Advocacy firm calls for ousting of Chevron CEO, lead director over climate change policies
American issue-advocacy organisation Majority Action has urged stakeholders of U.S. supermajor Chevron to vote against the re-election of the current chief executive officer (CEO) and lead director.
Majority Action said that the removal of Chevron CEO Michael K. Wirth and lead director Ronald D. Sugar was due to the company’s failure to set net-zero targets, align its capital investments with limiting warming to 1.5°C, or ensure its policy influence activities would support doing so.
“Therefore, we recommend that shareholders vote against chair and chief executive officer Michael K. Wirth and lead director Ronald D. Sugar at the company’s annual meeting on 26 May 2021”, Majority Action said in a securities filing submitted by Chevron on Thursday.
The advocacy organisation noted Chevron’s position as the second-largest integrated energy company headquartered in the United States and that it was one of the 167 target companies named by Climate Action 100+ as the largest global emitters and “key to driving the global net-zero emissions transition”.
Majority Action most specifically addressed major asset managers like BlackRock and Vanguard, who hold outsized voting power at most S&P 500 companies, to use their power to oppose directors on boards failing to bring forth policies that help with climate change.
In the case of Chevron, Vanguard holds the largest single share in the supermajor while BlackRock sits in third place behind SSgA Funds Management.
Failure to set net-zero targets
While its recent Climate Change Resilience report, released in March 2021, contains language about supporting the global net-zero goals of the Paris Agreement, its stated actions include greenhouse gas intensity targets for its operations, increasing production of biofuels, and investments into technologies such as carbon capture, utilization, and storage.
But, according to Climate Action 100+, Chevron meets none of the criteria for net-zero and greenhouse gas reduction target setting and has not set targets that cover the most relevant Scope 3 emissions categories for its sector.
To elaborate, Scope 3 emissions are emissions from the burning of products sold, and on a full equity share basis.
Another problem for Chevron, pointed out by Majority Action, was that 60-70 per cent of the company’s potential capital expenditures in unsanctioned projects between 2020-2030 exceed the carbon budget for the IEA’s Beyond 2°C scenario, and therefore fall well outside the 1.5°C carbon budget.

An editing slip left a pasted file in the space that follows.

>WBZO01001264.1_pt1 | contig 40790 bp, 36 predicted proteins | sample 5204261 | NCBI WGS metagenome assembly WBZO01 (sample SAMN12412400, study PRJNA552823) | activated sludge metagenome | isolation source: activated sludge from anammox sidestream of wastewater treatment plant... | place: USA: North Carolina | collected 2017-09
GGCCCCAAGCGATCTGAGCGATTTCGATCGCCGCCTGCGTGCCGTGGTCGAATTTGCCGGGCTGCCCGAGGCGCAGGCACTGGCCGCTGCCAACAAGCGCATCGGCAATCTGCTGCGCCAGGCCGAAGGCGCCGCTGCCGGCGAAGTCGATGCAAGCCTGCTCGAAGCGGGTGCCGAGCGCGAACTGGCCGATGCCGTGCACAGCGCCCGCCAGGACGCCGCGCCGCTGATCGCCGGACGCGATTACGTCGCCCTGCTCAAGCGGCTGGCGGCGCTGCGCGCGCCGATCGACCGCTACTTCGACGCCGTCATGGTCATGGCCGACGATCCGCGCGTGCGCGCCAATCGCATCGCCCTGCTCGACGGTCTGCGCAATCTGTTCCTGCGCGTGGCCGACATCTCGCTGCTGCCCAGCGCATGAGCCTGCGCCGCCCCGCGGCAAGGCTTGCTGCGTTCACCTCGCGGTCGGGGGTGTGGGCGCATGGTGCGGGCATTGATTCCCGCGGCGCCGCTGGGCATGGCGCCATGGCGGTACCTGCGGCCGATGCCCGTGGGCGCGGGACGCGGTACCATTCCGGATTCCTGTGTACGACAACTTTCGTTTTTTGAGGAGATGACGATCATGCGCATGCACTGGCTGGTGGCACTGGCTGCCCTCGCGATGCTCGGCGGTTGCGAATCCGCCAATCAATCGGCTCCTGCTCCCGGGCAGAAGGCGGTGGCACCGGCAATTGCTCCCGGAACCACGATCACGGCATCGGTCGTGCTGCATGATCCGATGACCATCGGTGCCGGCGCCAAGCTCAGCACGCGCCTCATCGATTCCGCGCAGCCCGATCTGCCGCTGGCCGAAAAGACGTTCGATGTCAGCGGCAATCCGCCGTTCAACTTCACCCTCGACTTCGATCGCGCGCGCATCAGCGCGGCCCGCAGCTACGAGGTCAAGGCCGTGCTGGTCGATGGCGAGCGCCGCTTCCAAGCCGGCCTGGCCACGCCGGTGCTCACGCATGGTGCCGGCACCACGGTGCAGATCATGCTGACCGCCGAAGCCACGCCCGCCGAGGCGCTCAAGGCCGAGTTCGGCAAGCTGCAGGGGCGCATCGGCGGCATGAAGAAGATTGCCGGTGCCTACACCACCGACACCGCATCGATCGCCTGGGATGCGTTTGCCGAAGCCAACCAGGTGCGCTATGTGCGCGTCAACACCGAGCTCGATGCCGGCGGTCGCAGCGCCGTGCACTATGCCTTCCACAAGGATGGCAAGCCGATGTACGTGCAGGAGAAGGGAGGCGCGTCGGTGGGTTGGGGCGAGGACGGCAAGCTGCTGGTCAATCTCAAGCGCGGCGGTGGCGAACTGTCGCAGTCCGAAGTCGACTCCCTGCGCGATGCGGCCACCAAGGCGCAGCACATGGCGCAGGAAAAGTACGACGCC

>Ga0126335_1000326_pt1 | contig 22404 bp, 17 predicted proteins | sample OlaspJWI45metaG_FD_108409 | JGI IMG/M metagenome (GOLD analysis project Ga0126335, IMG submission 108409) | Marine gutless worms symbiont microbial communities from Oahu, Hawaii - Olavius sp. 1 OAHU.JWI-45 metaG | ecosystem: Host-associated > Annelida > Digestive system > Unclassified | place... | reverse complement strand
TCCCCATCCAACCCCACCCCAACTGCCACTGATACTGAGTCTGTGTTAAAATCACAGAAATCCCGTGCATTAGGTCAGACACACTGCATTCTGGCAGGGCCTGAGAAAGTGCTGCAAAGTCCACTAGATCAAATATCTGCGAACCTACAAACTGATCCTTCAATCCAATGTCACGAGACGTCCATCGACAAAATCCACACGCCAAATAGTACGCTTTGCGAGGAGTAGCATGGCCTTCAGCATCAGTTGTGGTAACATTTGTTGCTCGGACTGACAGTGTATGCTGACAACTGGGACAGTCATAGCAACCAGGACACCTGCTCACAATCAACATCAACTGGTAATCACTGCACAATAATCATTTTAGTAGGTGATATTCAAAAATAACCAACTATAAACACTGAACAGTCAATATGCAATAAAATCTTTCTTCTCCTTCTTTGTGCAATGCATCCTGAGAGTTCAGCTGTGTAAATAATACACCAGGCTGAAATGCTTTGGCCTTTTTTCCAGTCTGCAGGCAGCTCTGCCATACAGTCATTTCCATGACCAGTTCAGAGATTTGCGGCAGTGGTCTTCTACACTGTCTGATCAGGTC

Chevron is the operator of one of the largest active projects that fall outside that scenario, the $5.7 billion Anchor deepwater project in the Gulf of Mexico.
The lead director issue
In 2019, holders of 13.2 per cent of shares did not support lead director Ronald D. Sugar while in 2020, 13.8 per cent of shares were voted against him or abstained.
Majority Action stated that many investors voted against Sugar due to his length of tenure, which may compromise independence, and the number of other public boards on which he served – Chevron, Apple, Amgen, and Uber, along with several advisory commitments.
Several investors that voted against Sugar in 2020 cited inadequate management of climate risks while DWS Investment referenced “severe ESG controversies” in which Chevron is involved, including “failure to mitigate climate change or prevent pollution and poor labour practices”.
Chevron – one of many
Activists urging BlackRock and Vanguard to vote against a CEO or director is not being done for the first time with Chevron. This is not the first case even this year. More precisely, it is becoming a frequent occurrence.
The other company activists hold a grudge against is ExxonMobil. Supporters from various groups have sent at least 10,000 emails to both BlackRock and Vanguard and made hundreds of phone calls to BlackRock’s offices, asking them to vote against CEO Darren Woods and lead independent director Kenneth Frazier. The two money management firms hold more than 13 per cent of ExxonMobil shares combined.
The biggest reason why BlackRock and Vanguard are used as a tool to press the two supermajors is the fact that both money management firms signed the Net Zero Asset Managers Initiative, vowing to press portfolio companies to achieve net-zero emissions by 2050 or sooner. And, like Chevron, ExxonMobil has no net-zero initiative in place.
ExxonMobil is also battling activist hedge fund Engine No. 1 over four seats on the 12-member board and the company’s future direction. The fund has ExxonMobil’s lack of a clear transition to cleaner fuels.
As for other initiatives made by Majority Action, they are also attempting to remove Duke Energy CEO Lynn Good and lead independent director Michael G. Browning. Others are for the removals of Valero Energy’s Joseph W. Gorder and Robert A. Profusek, GoldmanSachs’ David M. Solomon and Adebayo O. Ogunlesi, as well as Berkshire Hathaway’s Warren E. Buffett.